If You’re an Author, You’re in Business

I recently completed another five-week “Writing for Fun and Profit” series at a local college, and students still appear surprised at how important the business angle is to being a successful writer.

When you write–when you affix your idea to a specific form (like words affixed to a page), you create intellectual property. That property has value just as your personal property or real estate property has value.

You don’t typically give away your personal property nor your home, so it’s hard for me to understand why writers give away their intellectual property. If you’re not giving it away, the alternative is to sell it–either in manuscript form or in final published form.

If you’re selling something, you’re in business. You’re in business before your first sale. Think about it. Stores invest in inventory and storefront (whether brick and mortar or online) before they ever make a sale. Sales people invest in training before they go out into the marketplace to sell.

So, if you’re an author, you’re in business. And every business is in the following four businesses:

  1. the primary business that creates the product or service
  2. the marketing business that markets the product or service
  3. the service business that strives to meet expectations of both vendors and customers
  4. the people business that makes connections and builds relationships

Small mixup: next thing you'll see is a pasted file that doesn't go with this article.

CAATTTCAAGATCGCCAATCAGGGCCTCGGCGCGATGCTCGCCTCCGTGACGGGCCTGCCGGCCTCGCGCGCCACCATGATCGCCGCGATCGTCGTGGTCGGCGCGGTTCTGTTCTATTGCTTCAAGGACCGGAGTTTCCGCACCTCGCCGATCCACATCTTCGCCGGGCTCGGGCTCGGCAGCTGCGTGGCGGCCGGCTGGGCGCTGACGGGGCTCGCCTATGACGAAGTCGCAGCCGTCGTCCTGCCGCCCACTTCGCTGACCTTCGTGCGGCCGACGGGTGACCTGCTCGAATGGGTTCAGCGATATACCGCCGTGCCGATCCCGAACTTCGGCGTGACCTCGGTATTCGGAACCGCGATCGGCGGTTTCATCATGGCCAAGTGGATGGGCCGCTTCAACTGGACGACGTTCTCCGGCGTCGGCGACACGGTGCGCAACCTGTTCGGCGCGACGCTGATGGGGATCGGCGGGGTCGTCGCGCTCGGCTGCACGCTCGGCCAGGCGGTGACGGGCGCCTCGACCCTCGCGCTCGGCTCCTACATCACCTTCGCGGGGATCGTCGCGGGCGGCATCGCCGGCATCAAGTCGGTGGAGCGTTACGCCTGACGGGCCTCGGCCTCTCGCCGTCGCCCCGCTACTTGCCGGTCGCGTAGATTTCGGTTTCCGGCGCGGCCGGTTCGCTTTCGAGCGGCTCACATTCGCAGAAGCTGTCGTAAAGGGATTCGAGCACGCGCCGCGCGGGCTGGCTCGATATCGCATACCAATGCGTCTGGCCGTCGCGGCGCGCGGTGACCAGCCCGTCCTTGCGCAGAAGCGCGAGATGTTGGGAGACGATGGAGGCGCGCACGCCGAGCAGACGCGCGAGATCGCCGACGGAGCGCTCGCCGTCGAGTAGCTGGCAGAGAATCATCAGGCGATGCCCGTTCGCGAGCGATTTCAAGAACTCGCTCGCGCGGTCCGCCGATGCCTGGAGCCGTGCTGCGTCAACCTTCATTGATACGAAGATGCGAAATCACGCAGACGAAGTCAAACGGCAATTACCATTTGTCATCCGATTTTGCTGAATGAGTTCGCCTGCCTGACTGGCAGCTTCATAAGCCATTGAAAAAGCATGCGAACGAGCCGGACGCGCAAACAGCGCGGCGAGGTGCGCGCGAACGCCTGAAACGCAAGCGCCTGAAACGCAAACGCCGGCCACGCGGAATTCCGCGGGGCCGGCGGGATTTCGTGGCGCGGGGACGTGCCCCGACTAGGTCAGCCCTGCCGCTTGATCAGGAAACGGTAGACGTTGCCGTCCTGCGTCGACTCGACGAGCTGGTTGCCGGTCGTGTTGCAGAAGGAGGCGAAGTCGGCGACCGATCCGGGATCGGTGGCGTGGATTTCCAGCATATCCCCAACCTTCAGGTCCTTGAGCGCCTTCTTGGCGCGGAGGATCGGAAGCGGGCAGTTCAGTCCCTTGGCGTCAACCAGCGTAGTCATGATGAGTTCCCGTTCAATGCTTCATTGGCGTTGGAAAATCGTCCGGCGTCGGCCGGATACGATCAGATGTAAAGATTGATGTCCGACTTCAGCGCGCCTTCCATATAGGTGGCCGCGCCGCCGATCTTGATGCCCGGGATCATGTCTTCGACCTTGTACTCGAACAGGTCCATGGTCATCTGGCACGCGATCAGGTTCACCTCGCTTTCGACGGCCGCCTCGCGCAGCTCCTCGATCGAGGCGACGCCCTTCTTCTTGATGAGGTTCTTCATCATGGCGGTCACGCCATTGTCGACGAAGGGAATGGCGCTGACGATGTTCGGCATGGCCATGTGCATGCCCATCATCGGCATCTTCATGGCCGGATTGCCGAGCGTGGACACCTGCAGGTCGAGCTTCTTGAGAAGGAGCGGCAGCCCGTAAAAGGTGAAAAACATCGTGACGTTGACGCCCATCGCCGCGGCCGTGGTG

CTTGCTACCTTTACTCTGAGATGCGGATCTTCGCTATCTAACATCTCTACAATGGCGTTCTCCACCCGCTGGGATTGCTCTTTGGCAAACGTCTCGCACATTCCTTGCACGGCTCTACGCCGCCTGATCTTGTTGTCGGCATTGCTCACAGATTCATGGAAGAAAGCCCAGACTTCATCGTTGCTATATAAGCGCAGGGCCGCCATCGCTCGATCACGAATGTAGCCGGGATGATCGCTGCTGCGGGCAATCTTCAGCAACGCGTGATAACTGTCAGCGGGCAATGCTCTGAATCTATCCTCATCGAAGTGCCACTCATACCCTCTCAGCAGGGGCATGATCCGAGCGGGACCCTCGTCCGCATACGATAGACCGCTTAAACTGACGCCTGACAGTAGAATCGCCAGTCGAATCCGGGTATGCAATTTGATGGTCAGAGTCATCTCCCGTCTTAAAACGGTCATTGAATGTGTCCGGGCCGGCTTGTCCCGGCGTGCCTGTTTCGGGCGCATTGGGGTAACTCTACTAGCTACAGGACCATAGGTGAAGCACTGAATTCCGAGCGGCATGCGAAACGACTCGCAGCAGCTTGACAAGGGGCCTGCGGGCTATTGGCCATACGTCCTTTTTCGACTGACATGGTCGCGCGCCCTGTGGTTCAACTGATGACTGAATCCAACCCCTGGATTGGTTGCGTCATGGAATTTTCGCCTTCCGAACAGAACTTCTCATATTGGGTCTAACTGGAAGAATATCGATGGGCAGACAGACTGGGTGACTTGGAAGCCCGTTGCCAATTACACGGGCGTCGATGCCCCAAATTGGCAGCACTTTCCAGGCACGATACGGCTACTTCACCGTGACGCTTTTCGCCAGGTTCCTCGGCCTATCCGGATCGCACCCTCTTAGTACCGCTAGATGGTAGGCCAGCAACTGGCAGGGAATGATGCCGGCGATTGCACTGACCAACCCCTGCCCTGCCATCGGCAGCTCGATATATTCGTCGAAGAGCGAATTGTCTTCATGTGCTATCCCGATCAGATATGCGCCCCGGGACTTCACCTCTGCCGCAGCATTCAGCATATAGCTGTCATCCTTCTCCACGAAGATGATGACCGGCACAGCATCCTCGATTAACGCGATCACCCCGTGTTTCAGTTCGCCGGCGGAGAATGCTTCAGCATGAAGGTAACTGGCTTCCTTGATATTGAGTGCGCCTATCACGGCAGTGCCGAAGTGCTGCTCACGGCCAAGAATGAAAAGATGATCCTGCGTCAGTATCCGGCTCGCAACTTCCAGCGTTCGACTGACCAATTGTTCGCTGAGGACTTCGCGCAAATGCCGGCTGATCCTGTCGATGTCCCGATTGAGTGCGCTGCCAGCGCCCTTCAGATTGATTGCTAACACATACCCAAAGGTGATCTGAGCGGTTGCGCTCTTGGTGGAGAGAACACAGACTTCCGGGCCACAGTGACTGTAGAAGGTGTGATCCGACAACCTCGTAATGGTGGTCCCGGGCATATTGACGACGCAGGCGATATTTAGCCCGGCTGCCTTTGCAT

Business number one is the reason you’re in business in the first place. You’ve discovered something you’re excited about and you want to offer to others.

Business number two may take you out of your comfort zone, but if people don’t know about your product, they won’t buy it.

Business number three involves both vendors and customers. Your vendor may be your editor, your proofreader, and if you self-publish, your designer and printer. You need to keep your promises to your vendors as well as your promises to your customers to be successful in business.

Business number four is crucial to your success. People do business with people they know and like. People give referrals to businesses they trust. If you’re not connected to people, you won’t stay in business very long.

Writing is a solitary activity. Many authors cringe at the thought of being business people. But if you’re an author, you’re in business. Look at the marketplace. Every successful author works his or her business well. You can too.

Happy writing!


3 Responses to “If You’re an Author, You’re in Business”

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